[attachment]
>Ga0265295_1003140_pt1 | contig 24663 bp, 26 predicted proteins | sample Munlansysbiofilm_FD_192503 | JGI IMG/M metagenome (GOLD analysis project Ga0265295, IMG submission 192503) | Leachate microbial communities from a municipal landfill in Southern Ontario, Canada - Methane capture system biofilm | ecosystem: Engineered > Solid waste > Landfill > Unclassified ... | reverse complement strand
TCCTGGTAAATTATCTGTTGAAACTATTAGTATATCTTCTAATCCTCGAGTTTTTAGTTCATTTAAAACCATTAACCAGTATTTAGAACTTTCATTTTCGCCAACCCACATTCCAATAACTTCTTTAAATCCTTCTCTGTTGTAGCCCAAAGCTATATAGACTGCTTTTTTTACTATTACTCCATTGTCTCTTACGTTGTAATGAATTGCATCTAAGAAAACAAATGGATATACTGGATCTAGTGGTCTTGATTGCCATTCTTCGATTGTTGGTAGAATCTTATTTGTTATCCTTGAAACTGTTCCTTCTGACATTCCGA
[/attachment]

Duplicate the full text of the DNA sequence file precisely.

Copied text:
>Ga0265295_1003140_pt1 | contig 24663 bp, 26 predicted proteins | sample Munlansysbiofilm_FD_192503 | JGI IMG/M metagenome (GOLD analysis project Ga0265295, IMG submission 192503) | Leachate microbial communities from a municipal landfill in Southern Ontario, Canada - Methane capture system biofilm | ecosystem: Engineered > Solid waste > Landfill > Unclassified ... | reverse complement strand
TCCTGGTAAATTATCTGTTGAAACTATTAGTATATCTTCTAATCCTCGAGTTTTTAGTTCATTTAAAACCATTAACCAGTATTTAGAACTTTCATTTTCGCCAACCCACATTCCAATAACTTCTTTAAATCCTTCTCTGTTGTAGCCCAAAGCTATATAGACTGCTTTTTTTACTATTACTCCATTGTCTCTTACGTTGTAATGAATTGCATCTAAGAAAACAAATGGATATACTGGATCTAGTGGTCTTGATTGCCATTCTTCGATTGTTGGTAGAATCTTATTTGTTATCCTTGAAACTGTTCCTTCTGACATTCCGA